According to the appellant’s petition, the Eleventh Circuit’s expansive view of the scope of the CFAA’s access provision is out-of-line with Congressional intent and would “reach commonplace activities of nearly all computer users, going far beyond the objectives of the statute,” and attach criminal liability to private computer use policies that “no one reads or understands.” The government, on the other hand, contends that courts already apply the CFAA to specific criminal circumstances in the narrow manner urged by the defendant Van Buren and that under DOJ policy, CFAA prosecutions are not undertaken for trivial infractions of computer use policies, but for more serious matters.
We will have to wait until next year to see whether the Supreme Court agrees with the defendant Van Buren’s argument that a person exceeds authorized access only when “he had no right at all to access the information” he obtained, or enunciates a different interpretation.
Sandvig Case: Agreeing to Website Terms Not Sufficient to Trigger Criminal Liability under the CFAA
In March 2020, the D.C. district court bypassed the constitutional questions and held that the CFAA does not criminalize mere terms-of-service violations on consumer websites. Thus, the plaintiffs’ proposed research plans involving the creation of false accounts to conduct research into algorithmic bias of certain websites is not criminal under the CFAA (though, the court cautioned that the plaintiffs’ assent to website terms may have consequences for civil liability under other federal or state laws). Interestingly, the court followed the reasoning of the recent Ninth Circuit ruling in hiQ which interpreted the CFAA in the context of the scraping of publicly available website content. It agreed that the term “without authorization” in the statute “suggests a baseline in which access is not generally available and so permission is ordinarily required,” such that, for the purposes of the CFAA, the internet is divided into two realms: “public websites (or portions of websites) where no authorization is required and private websites (or portions of websites) where permission must be granted for access.” Under this rubric, the court asked what sort of permission or password scheme that governs website access constitutes enough of a barrier to trigger criminal liability under the CFAA if bypassed.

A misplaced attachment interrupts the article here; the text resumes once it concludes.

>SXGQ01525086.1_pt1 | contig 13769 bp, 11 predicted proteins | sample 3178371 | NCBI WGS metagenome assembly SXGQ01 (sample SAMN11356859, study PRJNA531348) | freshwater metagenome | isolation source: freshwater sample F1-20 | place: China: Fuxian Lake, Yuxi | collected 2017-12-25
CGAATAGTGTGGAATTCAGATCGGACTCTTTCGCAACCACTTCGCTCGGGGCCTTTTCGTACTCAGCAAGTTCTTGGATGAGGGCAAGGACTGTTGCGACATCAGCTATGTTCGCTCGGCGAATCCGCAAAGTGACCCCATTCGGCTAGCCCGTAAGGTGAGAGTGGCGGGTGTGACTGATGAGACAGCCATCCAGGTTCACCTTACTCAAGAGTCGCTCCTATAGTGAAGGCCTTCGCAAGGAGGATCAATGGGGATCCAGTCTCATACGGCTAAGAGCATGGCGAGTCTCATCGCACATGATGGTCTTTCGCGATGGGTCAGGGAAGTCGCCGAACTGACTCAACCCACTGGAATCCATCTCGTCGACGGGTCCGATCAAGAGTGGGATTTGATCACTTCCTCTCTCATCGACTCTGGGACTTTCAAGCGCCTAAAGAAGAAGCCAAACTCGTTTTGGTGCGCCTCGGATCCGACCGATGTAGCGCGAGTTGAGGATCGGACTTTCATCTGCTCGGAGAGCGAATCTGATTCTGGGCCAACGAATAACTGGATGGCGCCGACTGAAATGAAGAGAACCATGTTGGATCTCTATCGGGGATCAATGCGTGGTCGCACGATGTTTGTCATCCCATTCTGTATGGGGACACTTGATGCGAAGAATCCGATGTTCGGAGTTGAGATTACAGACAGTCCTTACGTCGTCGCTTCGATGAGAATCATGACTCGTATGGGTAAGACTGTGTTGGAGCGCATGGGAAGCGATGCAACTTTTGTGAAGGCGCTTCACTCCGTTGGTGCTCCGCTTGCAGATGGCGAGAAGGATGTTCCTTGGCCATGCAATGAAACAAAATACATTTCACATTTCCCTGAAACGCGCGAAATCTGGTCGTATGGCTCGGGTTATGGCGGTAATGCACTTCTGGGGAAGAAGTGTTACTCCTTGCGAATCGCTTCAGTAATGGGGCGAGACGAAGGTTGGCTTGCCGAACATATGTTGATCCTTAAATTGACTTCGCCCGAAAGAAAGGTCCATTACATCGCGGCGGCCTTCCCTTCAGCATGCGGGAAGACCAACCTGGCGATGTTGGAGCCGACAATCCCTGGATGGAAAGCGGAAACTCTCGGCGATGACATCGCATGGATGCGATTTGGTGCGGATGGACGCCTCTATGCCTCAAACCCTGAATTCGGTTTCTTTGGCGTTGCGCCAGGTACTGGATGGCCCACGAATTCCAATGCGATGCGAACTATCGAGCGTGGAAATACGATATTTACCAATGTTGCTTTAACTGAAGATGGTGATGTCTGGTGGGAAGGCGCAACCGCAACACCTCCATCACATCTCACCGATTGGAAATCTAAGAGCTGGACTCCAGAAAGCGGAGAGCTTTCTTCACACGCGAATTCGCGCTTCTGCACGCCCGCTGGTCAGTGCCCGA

In concluding that a breach of website terms is not sufficient to trigger criminal liability under the CFAA, the court stated that terms of service do not constitute “permission requirements” that, if violated, trigger criminal liability. Under the government’s position, an announcement on a website homepage that access to any further content is conditioned on agreeing to the website terms of service would be enough of a barrier to access. In rejecting the government’s position and taking a narrower view of the scope of the CFAA criminal access provisions, the court opined that websites’ terms of service provide “inadequate notice for purposes of criminal liability” and that “criminalizing terms-of-service violations risk turning each website into its own criminal jurisdiction and each webmaster into his own legislature.” The court used similar reasoning to rule that the plaintiffs would not be considered to have “exceeded authorized access” in creating fake accounts for academic study.
What does the Sandvig ruling mean for civil liability under the CFAA for web scraping?
When first enacted, the CFAA was originally directed at classic, pre-modern “hacking” activities, in which an individual’s access permission was much more readily determined. But, as we’ve seen in the ensuing years as the statute has been amended and technology has gotten more advanced, the language of the CFAA is susceptible to broader application, as evidenced by the Van Buren case, and has been brought to bear in many contexts beyond traditional outside hacking scenarios. With the Supreme Court accepting its first CFAA case, it has the chance to clarify certain points of law surrounding the CFAA on a national level, including with regard to claims in civil CFAA cases. However, depending on the scope of the opinion, it may not resolve questions of civil liability in all “unauthorized access” scenarios that may arise in an unwanted data scraping dispute.